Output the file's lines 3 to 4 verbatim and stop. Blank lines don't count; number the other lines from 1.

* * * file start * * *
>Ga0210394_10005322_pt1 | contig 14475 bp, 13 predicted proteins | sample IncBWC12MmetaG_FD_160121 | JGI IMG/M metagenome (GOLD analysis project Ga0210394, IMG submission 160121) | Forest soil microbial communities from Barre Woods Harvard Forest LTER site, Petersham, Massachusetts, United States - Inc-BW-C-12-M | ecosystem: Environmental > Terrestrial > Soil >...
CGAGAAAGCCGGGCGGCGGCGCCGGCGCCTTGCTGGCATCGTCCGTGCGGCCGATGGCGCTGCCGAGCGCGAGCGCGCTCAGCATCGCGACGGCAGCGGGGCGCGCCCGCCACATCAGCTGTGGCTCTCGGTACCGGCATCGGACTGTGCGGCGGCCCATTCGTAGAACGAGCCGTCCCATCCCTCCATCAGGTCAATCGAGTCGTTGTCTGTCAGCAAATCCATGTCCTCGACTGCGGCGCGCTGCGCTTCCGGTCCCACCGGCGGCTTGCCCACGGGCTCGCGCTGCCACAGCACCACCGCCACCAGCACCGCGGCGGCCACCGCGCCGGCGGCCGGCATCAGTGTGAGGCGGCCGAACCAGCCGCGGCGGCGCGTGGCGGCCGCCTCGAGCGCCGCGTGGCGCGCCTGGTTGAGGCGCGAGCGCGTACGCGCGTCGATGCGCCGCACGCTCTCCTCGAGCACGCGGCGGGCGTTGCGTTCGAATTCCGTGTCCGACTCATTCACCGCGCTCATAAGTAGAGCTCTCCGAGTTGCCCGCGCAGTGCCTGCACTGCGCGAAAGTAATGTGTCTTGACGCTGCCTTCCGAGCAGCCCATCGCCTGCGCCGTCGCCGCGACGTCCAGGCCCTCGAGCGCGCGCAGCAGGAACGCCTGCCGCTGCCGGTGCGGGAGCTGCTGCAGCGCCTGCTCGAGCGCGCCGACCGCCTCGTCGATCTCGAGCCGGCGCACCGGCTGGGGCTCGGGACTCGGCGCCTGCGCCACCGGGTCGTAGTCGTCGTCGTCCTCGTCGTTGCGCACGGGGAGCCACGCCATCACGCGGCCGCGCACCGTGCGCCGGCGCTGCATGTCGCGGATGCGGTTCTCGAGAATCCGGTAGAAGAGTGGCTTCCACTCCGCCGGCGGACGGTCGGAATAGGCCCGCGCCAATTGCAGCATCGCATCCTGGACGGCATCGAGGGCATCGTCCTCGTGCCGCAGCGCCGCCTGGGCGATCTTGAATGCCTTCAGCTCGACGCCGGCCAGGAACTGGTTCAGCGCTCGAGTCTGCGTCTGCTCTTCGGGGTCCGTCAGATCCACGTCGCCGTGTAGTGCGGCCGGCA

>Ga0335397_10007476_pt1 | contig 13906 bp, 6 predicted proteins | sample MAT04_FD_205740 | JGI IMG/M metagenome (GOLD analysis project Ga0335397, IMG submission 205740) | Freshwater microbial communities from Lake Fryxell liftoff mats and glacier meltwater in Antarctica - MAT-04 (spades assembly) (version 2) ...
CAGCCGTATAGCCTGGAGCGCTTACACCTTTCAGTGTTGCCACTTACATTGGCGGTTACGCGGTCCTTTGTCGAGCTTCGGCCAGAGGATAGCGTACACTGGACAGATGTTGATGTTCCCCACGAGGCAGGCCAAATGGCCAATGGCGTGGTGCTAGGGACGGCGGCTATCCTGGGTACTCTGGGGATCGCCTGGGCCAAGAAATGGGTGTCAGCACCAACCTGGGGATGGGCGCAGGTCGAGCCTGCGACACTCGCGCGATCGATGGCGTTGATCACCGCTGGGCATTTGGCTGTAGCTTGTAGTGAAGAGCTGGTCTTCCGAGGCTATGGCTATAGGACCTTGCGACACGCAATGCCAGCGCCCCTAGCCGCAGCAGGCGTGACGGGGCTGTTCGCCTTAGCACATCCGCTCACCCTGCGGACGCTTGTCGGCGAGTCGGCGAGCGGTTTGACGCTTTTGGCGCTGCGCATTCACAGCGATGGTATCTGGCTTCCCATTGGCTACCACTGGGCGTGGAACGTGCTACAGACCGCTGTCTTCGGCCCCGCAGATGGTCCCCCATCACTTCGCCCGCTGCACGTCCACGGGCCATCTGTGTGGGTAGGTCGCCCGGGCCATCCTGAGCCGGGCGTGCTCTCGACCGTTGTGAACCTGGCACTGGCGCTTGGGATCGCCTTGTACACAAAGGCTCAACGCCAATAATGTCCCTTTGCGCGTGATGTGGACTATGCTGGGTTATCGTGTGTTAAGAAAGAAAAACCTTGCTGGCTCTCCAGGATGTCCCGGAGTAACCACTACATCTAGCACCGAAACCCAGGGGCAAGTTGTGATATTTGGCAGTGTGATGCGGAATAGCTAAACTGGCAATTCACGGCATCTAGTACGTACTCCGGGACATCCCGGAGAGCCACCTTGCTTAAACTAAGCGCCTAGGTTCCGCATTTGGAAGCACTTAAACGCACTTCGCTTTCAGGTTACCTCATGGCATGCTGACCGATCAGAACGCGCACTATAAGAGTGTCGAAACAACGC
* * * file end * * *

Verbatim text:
>Ga0335397_10007476_pt1 | contig 13906 bp, 6 predicted proteins | sample MAT04_FD_205740 | JGI IMG/M metagenome (GOLD analysis project Ga0335397, IMG submission 205740) | Freshwater microbial communities from Lake Fryxell liftoff mats and glacier meltwater in Antarctica - MAT-04 (spades assembly) (version 2) ...
CAGCCGTATAGCCTGGAGCGCTTACACCTTTCAGTGTTGCCACTTACATTGGCGGTTACGCGGTCCTTTGTCGAGCTTCGGCCAGAGGATAGCGTACACTGGACAGATGTTGATGTTCCCCACGAGGCAGGCCAAATGGCCAATGGCGTGGTGCTAGGGACGGCGGCTATCCTGGGTACTCTGGGGATCGCCTGGGCCAAGAAATGGGTGTCAGCACCAACCTGGGGATGGGCGCAGGTCGAGCCTGCGACACTCGCGCGATCGATGGCGTTGATCACCGCTGGGCATTTGGCTGTAGCTTGTAGTGAAGAGCTGGTCTTCCGAGGCTATGGCTATAGGACCTTGCGACACGCAATGCCAGCGCCCCTAGCCGCAGCAGGCGTGACGGGGCTGTTCGCCTTAGCACATCCGCTCACCCTGCGGACGCTTGTCGGCGAGTCGGCGAGCGGTTTGACGCTTTTGGCGCTGCGCATTCACAGCGATGGTATCTGGCTTCCCATTGGCTACCACTGGGCGTGGAACGTGCTACAGACCGCTGTCTTCGGCCCCGCAGATGGTCCCCCATCACTTCGCCCGCTGCACGTCCACGGGCCATCTGTGTGGGTAGGTCGCCCGGGCCATCCTGAGCCGGGCGTGCTCTCGACCGTTGTGAACCTGGCACTGGCGCTTGGGATCGCCTTGTACACAAAGGCTCAACGCCAATAATGTCCCTTTGCGCGTGATGTGGACTATGCTGGGTTATCGTGTGTTAAGAAAGAAAAACCTTGCTGGCTCTCCAGGATGTCCCGGAGTAACCACTACATCTAGCACCGAAACCCAGGGGCAAGTTGTGATATTTGGCAGTGTGATGCGGAATAGCTAAACTGGCAATTCACGGCATCTAGTACGTACTCCGGGACATCCCGGAGAGCCACCTTGCTTAAACTAAGCGCCTAGGTTCCGCATTTGGAAGCACTTAAACGCACTTCGCTTTCAGGTTACCTCATGGCATGCTGACCGATCAGAACGCGCACTATAAGAGTGTCGAAACAACGC